Join John Derry for an in-depth discussion in this video Adding canvas texture, part of Digital Painting in Photoshop: Architecture.
The artist brushes provide the authentic appearance of a traditional brush. But brush strokes are often influenced by the Texture of the applied surface, which is typically canvas. The artist brushes come with a set of six canvas textures, and enabling these textures adds a whole new level of expressive quality to applied strokes. Let's take a look. Now, I'm going to just start off and just paint a few strokes with the brush without any texture, so you can see, you know, it's a nice brush. I like it. And I happen to be using the Flat Fan brush right now, the opaque, to do this.
Now, let's go to the Brushes panel and you'll see right here, one of the options we have is Texture. And I'm going to enable Texture. I'm also going to take a look at this sub-panel, and there are six textures associated with this particular brush. Right now, I actually have the textures that are associated with the dry media brushes, but if we go into the fly-out menu here, you'll see that you have some different textures, like we are using the Erodible Textures right now.
What I want right now are the Artist Brushes Canvas textures. So, I'm going to click on those and we'll just go ahead and replace them. And here now are a set of textures that work with, in this case, the artist brushes. So, I'm going to select this #10 heavy, that just happens to be a favorite of mine. And let's paint with it now. Now, see how there's a texture being included into the brush. So, not only is it applying color in the striations of this particular brush, but it also is incorporating the texture.
So now, we've got a whole other level of modeling and approximating a traditional brushstroke by including texture as part of that stroke, and you can see what a huge difference it makes in the character of that stroke. So, being able to use texture is really an important additional component to how artist brushes work. One thing that's really important to note is that you've got this lock. By locking it, that means that no matter which brush I select, it's going to use the exact same settings that we have in here.
For example, I might want to decrease the scale by a bit, so let's take it down to say, 25%. And maybe that's too fine for the way that I particularly want it to look, so I'll just take it up a bit. There's kind of a nice intermediate level of granularity of that particular texture. Another thing we can do is we can play with the depth setting. If I turn this down, and it's nice to have this little preview down here, you get an idea of what's going to happen. If I want to just kind of brush along the very top of the texture and not be able to work all the way down, see, I'm pressing as hard as I can, I'm not working all the way down into that texture.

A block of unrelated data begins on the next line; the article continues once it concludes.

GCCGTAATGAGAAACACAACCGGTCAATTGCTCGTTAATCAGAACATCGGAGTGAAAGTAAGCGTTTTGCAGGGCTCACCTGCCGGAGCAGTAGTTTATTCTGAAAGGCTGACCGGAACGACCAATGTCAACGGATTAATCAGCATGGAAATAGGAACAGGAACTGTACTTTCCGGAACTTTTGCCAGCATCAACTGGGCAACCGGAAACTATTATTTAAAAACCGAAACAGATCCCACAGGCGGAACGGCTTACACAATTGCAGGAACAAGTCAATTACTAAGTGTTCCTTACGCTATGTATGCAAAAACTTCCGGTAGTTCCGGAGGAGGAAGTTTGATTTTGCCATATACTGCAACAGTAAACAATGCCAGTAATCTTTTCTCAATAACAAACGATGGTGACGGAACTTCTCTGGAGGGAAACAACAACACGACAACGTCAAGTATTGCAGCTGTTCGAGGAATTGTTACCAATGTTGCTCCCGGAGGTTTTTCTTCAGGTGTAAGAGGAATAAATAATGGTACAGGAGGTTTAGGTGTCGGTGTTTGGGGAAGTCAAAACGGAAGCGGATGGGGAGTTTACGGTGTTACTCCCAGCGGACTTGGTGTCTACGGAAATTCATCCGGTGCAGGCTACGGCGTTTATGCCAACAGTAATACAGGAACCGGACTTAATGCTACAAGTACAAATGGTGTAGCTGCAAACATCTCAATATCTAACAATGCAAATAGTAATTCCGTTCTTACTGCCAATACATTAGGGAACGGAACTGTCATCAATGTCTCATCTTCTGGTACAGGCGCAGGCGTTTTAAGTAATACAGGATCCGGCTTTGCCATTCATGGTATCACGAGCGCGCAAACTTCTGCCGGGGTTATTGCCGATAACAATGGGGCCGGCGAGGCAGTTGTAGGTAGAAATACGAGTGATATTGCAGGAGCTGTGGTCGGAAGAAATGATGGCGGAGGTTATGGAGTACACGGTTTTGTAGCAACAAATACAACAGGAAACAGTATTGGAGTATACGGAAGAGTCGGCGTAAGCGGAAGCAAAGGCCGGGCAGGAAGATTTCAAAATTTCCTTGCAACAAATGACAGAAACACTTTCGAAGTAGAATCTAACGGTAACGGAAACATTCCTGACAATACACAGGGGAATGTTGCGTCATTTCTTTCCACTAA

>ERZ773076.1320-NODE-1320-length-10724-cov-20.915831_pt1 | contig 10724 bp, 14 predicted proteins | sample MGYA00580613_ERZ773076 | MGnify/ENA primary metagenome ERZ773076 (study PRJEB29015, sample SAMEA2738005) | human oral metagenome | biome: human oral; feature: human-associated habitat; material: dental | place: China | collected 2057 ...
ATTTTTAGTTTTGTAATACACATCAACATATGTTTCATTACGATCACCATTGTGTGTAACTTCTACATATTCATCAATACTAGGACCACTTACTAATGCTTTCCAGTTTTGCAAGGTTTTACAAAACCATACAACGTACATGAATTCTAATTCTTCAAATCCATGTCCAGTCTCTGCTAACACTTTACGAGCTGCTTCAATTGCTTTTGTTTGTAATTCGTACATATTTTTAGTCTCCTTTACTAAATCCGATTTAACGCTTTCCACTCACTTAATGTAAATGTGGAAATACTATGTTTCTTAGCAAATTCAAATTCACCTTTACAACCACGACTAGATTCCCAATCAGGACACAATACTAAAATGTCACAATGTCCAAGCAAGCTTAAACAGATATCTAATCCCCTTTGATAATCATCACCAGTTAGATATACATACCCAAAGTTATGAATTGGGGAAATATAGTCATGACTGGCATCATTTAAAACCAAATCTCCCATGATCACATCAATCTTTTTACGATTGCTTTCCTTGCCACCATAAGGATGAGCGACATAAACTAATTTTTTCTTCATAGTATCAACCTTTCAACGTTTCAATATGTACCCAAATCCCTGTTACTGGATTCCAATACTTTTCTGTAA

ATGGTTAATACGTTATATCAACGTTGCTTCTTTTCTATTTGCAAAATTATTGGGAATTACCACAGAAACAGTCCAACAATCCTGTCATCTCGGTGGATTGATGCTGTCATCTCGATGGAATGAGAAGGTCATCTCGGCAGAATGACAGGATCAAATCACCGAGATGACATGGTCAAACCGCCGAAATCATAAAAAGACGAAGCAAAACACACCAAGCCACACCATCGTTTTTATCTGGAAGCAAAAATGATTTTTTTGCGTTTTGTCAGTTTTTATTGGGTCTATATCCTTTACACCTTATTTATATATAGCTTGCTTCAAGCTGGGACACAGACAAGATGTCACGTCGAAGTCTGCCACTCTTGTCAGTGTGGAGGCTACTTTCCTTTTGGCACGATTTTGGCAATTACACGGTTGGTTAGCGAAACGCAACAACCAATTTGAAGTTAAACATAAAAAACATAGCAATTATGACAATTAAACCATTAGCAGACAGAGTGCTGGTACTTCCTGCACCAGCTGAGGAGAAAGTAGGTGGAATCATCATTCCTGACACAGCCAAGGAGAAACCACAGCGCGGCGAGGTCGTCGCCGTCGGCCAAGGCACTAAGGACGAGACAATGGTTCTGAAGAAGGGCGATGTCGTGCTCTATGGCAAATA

I can do that with the Depth slider. You can also use the Minimum Depth slider. By turning this down or up, you're adjusting what is the minimum depth in this landscape of this texture that I'm addressing? One way you can think of all of these textures, it's almost like a little mini mountain range. And depending on how I have this set, as I do right now, let's just use a different color. It's almost like I'm only skipping along the very tops of the mountain range and just adding color up on the top of the mountain.
Whereas, as I start to increase depth, I can work more and more down into the valleys as well. So now, with this particular setting, I can either, with a very light touch, just kind of get the tops of the grain, or with a heavy pressure, I can go all the way down into the valleys as well. So, utilizing pressure and adjusting the Depth slider, you can really get into utilizing pressure then to change the character of the stroke. So right here, I'm doing light strokes, but now I increase pressure, I'm getting much more solid strokes.
So, the Depth slider is very important in the way this works. But you want to keep this texture locked because as you go from brush to brush, you want to have the exact same placement of that texture for every brush. And that's key to being able to simulate the look of a traditional brush. So, make sure that you lock this texture and just keep it locked. That way, you'll always get the exact same texture appearance in all of your brushstrokes. So, to wrap this up, the appearance of the canvas weave is integral to the vocabulary of paint.
You may choose to keep it subtle or pump it up to be a very major visual component of your expressive style. Either way, the Artist Brushes Canvas Textures are there to enrich your paintings.
- Setting up a Wacom tablet
- Removing lens distortions
- Correcting distracting image elements
- Making shadow and highlight adjustments
- Simplifying details with filters and Smart Blur
- Modifying color
- Cloning layers
- Using a traditional paint color swatch set
- Using custom actions
- Working with canvas texture
- Creating physical surface texture effects
- Painting with custom brushes